The reports show that four days after Burns’ murder, Neal was taken into custody and questioned by investigators. When asked about his whereabouts on the night of the shooting, Neal told detectives that he had been at an Applebee’s until around 9 p.m. before returning to his home in Scottsdale. During questioning, Neal also stated that he did not own a gun.
However, phone records obtained by detectives included a text message between Neal and a family member just four months before Burns’ murder where Neal professed that he did, in fact, own a gun. Just hours after the time of the shooting, Neal received a text message from a family member suggesting he get rid of the gun and delete the message (apparently the message was still viewable in the phone records).
Despite all this evidence, Neal was released after questioning by detectives and the incident appeared to be filed away. The one-time NFL hopeful went on to hold assistant coaching positions at two high schools in the Phoenix area, Dobson and Higley, before joining the staff at Idaho State, where he was able to pass a criminal background check prior to employment. “Neal’s background check was clear and he was approved for work when hired in January,” said University President Kevin Satterlee in a statement.
A brother of Bryan Burns recalled running into Neal about eight months after the shooting, walking through the Arizona Mills mall in Tempe.
“At that time when I’d seen him, I was in shock,” Brandon Burns recently told reporter Greg Woods of the Idaho State Journal. “I’m seeing the person that took (Bryan’s) life right here in front of me, walking around. That was kind of hard for me to deal with.”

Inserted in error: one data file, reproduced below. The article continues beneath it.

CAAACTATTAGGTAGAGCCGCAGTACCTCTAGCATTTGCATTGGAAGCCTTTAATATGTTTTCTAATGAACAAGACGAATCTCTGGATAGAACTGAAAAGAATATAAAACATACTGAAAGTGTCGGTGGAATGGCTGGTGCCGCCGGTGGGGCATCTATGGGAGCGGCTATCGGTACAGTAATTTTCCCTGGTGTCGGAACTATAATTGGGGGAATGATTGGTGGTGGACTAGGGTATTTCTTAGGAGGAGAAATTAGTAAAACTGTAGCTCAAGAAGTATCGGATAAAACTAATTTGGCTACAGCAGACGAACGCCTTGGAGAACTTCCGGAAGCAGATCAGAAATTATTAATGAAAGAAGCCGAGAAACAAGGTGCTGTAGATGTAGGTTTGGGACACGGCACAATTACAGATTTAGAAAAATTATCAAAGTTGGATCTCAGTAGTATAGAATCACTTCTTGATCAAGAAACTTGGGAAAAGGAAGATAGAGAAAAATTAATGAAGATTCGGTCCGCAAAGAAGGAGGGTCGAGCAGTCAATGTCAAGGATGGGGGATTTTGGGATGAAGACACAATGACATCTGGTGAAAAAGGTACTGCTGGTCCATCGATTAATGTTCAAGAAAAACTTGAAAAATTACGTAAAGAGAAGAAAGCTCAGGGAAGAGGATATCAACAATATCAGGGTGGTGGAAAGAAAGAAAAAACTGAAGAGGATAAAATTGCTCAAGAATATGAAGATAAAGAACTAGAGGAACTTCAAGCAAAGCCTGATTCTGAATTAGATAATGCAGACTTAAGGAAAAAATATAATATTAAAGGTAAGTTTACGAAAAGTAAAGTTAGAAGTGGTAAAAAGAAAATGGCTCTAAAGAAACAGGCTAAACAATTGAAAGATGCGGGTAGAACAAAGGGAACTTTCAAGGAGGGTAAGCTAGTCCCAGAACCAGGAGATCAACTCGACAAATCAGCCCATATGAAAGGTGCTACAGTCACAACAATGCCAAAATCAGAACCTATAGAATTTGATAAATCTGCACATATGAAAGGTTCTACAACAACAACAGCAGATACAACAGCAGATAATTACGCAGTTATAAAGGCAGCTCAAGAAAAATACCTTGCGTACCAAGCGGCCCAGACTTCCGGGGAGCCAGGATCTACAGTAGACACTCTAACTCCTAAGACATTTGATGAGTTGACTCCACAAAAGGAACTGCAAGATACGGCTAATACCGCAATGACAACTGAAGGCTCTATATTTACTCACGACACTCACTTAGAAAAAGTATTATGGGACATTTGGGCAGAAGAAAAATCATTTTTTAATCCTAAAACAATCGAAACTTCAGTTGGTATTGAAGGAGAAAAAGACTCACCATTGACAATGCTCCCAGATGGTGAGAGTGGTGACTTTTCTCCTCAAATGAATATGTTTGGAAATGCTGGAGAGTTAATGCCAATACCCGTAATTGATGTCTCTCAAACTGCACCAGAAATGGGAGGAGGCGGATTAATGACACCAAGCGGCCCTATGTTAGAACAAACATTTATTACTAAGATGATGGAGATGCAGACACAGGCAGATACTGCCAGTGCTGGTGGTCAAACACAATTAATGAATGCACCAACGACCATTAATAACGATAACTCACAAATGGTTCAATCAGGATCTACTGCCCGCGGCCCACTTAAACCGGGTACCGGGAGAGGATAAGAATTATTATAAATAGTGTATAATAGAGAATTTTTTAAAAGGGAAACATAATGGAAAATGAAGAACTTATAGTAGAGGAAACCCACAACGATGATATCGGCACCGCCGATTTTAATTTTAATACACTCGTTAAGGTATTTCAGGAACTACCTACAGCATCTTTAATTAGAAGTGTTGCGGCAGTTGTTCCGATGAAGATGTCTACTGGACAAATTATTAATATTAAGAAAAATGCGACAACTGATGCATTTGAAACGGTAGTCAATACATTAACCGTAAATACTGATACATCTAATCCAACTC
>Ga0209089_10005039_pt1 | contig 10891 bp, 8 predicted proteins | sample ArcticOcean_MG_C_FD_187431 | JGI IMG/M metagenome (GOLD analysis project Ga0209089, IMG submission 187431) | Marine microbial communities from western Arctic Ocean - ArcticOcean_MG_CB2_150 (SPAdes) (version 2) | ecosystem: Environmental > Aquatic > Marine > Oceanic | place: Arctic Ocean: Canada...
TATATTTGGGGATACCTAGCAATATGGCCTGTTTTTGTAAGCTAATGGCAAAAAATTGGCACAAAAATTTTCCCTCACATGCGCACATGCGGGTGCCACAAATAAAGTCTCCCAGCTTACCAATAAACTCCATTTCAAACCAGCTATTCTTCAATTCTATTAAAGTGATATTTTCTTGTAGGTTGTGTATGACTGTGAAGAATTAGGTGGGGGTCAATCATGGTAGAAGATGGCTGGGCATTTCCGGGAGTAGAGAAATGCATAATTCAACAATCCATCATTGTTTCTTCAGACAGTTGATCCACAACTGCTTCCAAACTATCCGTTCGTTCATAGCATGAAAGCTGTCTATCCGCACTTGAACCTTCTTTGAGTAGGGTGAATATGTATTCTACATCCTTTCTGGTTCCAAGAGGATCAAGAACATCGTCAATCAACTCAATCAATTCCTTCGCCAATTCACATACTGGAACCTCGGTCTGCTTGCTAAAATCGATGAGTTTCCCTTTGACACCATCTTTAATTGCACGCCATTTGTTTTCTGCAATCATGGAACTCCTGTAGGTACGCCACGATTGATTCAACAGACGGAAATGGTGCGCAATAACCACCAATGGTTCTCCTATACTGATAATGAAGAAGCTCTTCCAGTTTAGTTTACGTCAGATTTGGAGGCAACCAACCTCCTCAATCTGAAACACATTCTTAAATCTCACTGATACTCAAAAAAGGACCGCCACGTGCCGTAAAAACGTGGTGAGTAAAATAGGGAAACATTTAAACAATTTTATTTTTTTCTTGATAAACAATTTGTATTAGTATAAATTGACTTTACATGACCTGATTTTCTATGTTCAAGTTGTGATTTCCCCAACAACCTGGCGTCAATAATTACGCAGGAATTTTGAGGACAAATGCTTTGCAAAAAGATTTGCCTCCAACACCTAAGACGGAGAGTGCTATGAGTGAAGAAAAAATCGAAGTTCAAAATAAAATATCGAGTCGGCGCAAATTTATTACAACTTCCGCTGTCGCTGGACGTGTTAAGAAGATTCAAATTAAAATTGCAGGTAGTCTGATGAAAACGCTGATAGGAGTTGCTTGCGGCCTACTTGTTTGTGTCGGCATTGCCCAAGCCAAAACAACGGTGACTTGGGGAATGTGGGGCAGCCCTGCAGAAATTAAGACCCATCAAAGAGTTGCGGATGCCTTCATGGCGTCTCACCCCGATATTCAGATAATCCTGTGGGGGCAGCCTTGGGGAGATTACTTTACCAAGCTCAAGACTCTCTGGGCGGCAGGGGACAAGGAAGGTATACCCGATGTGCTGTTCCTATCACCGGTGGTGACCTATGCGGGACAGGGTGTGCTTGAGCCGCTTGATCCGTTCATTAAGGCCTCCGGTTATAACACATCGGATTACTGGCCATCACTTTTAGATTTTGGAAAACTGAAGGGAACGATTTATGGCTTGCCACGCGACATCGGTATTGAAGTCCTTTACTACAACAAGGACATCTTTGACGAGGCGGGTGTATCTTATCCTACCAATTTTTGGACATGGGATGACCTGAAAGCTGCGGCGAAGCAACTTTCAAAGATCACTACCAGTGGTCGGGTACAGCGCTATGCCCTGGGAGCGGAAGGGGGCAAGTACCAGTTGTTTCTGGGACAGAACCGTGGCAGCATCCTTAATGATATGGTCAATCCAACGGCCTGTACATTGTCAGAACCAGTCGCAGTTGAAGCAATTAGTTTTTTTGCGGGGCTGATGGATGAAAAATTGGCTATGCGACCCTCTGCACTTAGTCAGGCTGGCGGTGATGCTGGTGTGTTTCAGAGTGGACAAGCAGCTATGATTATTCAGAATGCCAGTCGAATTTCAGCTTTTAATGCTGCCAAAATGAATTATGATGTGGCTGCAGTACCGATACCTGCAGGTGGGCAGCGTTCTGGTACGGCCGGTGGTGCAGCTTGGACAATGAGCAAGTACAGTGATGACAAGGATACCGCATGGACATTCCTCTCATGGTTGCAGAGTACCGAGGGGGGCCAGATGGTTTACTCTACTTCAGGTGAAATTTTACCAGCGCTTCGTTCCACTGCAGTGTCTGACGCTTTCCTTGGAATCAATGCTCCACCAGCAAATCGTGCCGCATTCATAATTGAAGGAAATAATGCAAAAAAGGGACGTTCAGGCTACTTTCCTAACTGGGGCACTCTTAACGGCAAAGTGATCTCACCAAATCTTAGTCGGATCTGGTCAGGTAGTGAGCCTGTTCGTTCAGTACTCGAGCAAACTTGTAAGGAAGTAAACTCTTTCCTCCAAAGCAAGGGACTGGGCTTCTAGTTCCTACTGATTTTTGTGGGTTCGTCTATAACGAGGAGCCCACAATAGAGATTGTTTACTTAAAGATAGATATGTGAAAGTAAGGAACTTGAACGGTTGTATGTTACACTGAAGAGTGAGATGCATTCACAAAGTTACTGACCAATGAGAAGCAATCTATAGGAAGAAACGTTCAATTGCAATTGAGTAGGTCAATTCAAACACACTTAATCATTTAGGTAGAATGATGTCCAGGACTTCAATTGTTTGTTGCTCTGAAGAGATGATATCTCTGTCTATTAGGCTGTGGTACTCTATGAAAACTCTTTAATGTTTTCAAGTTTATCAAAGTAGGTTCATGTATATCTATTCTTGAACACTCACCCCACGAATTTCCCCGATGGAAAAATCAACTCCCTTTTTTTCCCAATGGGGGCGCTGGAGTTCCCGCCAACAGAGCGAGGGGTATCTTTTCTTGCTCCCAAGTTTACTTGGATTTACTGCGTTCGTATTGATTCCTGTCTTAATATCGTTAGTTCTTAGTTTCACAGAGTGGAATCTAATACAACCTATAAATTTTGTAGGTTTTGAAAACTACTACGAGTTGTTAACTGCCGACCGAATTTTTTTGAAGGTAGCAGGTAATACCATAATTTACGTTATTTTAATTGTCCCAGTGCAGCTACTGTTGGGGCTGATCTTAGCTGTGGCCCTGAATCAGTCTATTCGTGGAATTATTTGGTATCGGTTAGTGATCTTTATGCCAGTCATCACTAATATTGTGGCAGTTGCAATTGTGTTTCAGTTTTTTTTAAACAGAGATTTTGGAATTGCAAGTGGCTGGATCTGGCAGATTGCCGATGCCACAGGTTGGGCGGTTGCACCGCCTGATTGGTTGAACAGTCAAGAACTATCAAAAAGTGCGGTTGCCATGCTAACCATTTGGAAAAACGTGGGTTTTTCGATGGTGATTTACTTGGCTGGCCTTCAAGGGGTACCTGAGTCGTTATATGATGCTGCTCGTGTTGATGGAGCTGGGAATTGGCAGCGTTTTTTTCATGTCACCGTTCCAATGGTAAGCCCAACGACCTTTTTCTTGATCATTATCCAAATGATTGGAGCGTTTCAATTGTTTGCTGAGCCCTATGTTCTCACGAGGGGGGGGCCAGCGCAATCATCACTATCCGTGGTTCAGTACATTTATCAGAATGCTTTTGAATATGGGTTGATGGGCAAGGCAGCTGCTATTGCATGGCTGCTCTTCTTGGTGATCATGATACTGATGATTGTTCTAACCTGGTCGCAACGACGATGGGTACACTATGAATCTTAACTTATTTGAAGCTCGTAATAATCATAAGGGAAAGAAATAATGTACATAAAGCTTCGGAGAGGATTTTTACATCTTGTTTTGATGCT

The brother told Woods that he had approached Neal to ask him some questions but that Neal “tried to lie” about who he was. “At that time, he looked like he was going through a lot of stress,” Burns said. “He didn’t look like the person he looks like now. Now he looks like he’s been carefree . . . like he got away with whatever he did at that time.”
On a December 2020 video podcast hosted by Natrell Curtis, an old family friend of Neal’s who now works as a substitute teacher in the Phoenix area, Neal recounted why he came back to Arizona after just starting his college football years at Notre Dame.
“I didn’t want my daughter growing up those first two years without me,” he said. “I can play football anywhere. But it would benefit me more to come out here and be with my daughter and her mom.”
Neal recalled telling Indiana coach Brian Kelly his reasons for leaving, which Kelly supported, even securing Neal a scholarship at the University of Arizona.
“I told him, ‘I got my family back home, and as much as I would like to stay here, me, as a man, I can’t stay here. Because I need to handle my business. I’m the one that did it, I gotta go handle that.’”
Over the course of the nearly two-hour conversation between the longtime friends, Neal comes across as an exemplary family man and mentor, discussing the gratification he received from passing on to younger generations all the skills he’d learned as arguably one of the all-time greatest high school football players in the state (at Chaparral High in Scottsdale, he was the first player to ever have more than 1,000 yards both rushing and receiving, making Arizona Player of the Year for two straight years).
Watching the interview, it’s hard to believe this is the same man that, just three years earlier, was hauled into questioning and considered the most likely suspect in a fatal drive-by shooting.
It’s likely Neal’s lawyers will play up that incongruity and insist he couldn’t have been the one to fire the shots that killed Bryan Burns. According to the Maricopa County Superior Court website, Neal’s lawyers on July 12 challenged the grand jury proceedings. For now, Neal is being held on a $1 million bond, and no one connected with him, it seems, is talking.